Creative Exercises

  1. Sicherman dice. Suppose that you have two six-sided dice, one with faces labeled 1, 3, 4, 5, 6, and 8 and the other with faces labeled 1, 2, 2, 3, 3, and 4. Write a program Sicherman.java to compare the probabilities of occurrence of each of the values of the sum of the dice with those for a standard pair of dice. Use StdRandom and StdStats.

    Solution: dice with these properties are called Sicherman dice: they produce sums with the same frequency as regular dice (2 with probability 1/36, 3 with probability 2/36, and so on).

Web Exercises

  1. Sample standard deviation. The sample standard deviation of a sequence of N observations is defined similar to the standard deviation except that we divide by N-1 instead of N. Add a method sampleStddev() that computes this quantity.
  2. Barnsley fern. Write a program Barnsley.java that takes a command line argument N and plots a sequence of N points according to the following rules. Set (x, y) = (0.5, 0). Then update (x, y) to one of the following four quantities according to the probabilities given.

    PROBABILITY NEW X NEW Y
    2% 0.5 0.27y
    15% -0.139x + 0.263y + 0.57 0.246x + 0.224y - 0.036
    13% 0.170x - 0.215y + 0.408 0.222x + 0.176y + 0.0893
    70% 0.781x + 0.034y + 0.1075 -0.032x + 0.739y + 0.27


    The pictures below show the results after 500, 1000, and 10,000 iterations.

    Barnsley fern Barnsley fern Barnsley fern


  3. Black-Scholes. The Black-Scholes model predicts that the asset price at time t will be S' = S exp { (rt - 0.5*sigma^2*t + sigma ε sqrt(t) }, where epsilon is a standard Gaussian random variable. Can use Monte Carlo simulate to estimate. To estimate the value of the option at time T, compute max(S' - X, 0) and take mean over many trials of epsilon. The value of the option today is e^-rT * mean. European put = max(X - S', 0). Reuse function. Name your program BlackScholes.java. See Exercise 2.1.30 for an exact formula for this case.
  4. Simulation. Application: some kind of simulation which uses StdRandom and StdStats to flip coins and analyze mean/variance. [Ex: physics, financial based on Black-Scholes hedge simulation. Simulation needed to price options whose payoff depends on the price path, not just the price at the maturity time T. Ex: Asian average price call = max(0, S_bar - X) where S_bar is the average price of the asset from time 0 to T. Lookback option = max(0, S(T) - min_t S_t). Idea: discretize time into N periods.] another reference Break up simulation into various pieces encapsulated as functions.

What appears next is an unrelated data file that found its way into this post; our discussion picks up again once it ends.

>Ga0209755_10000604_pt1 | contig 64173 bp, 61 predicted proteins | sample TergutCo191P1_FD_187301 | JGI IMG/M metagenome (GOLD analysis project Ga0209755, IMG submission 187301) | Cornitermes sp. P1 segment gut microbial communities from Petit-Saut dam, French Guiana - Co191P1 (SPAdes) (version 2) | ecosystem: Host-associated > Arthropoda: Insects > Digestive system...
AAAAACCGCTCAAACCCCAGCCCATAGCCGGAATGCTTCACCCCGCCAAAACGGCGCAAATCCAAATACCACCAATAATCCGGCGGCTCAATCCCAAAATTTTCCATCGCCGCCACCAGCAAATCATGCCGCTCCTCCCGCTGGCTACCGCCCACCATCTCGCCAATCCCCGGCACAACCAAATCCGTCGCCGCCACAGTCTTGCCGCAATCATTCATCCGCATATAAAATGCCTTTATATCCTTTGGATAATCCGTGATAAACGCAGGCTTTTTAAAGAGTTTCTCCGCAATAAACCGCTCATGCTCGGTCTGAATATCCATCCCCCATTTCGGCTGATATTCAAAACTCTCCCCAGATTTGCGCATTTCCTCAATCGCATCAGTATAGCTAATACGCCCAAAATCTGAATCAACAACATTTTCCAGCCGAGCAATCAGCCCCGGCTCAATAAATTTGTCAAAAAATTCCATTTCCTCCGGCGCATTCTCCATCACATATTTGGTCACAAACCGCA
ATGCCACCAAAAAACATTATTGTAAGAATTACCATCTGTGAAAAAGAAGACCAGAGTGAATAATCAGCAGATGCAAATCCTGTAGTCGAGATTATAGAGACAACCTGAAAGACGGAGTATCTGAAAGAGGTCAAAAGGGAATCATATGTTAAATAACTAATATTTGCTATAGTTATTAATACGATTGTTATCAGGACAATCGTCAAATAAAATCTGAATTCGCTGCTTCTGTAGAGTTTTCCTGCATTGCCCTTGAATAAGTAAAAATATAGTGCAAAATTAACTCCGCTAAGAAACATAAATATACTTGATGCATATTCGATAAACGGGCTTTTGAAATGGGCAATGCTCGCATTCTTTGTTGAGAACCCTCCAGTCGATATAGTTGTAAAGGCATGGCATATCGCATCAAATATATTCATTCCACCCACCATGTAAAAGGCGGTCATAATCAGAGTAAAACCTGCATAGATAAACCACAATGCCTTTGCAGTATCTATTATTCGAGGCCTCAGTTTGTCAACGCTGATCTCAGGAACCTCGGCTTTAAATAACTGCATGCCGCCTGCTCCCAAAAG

5. Flaming fractals. Implement a generalization of IFS to produce fractal flames like Water Lilies by Roger Johnston. Flaming fractals differ from classic IFS by using nonlinear update functions (sinusoidal, spherical, swirl, horseshoe), using a log-density display to color pixels according to how many times they result in the process, and incorporating color based on which rule was applied to get to that point.
  6. Random point on a sphere. Use StdRandom.gaussian() to generate a random point on the surface of a sphere or hypersphere using the following method: generate N random values from the gaussian distribution, x[0], ..., x[N-1]. Then (x[0]/scale, ..., x[N-1]/scale) is a random point on the N-dimensional sphere, where scale = sqrt(x[0]^2 + ... + x[N-1]^2).
  7. Coupon collector. Write a modular program CouponExperiment.java that runs experiments to estimate the value of the quantity of interest in the coupon collector problem. Compare the experimental results from your program with the mathematical analysis, which says that the expected number of coupons collected before all N values are found should be about N times the Nth Harmonic number (1 + 1/2 + 1/3 + ... + 1/N) and the standard deviation should be about N π / sqrt(6).
  8. Exponential distribution. Add a method exp() to StdRandom.java that takes an argument λ and returns a random number from the exponential distribution with rate λ. Hint: If x is a random number uniformly distributed between 0 and 1, then -ln x / λ is a random number from the exponential distribution with rate λ.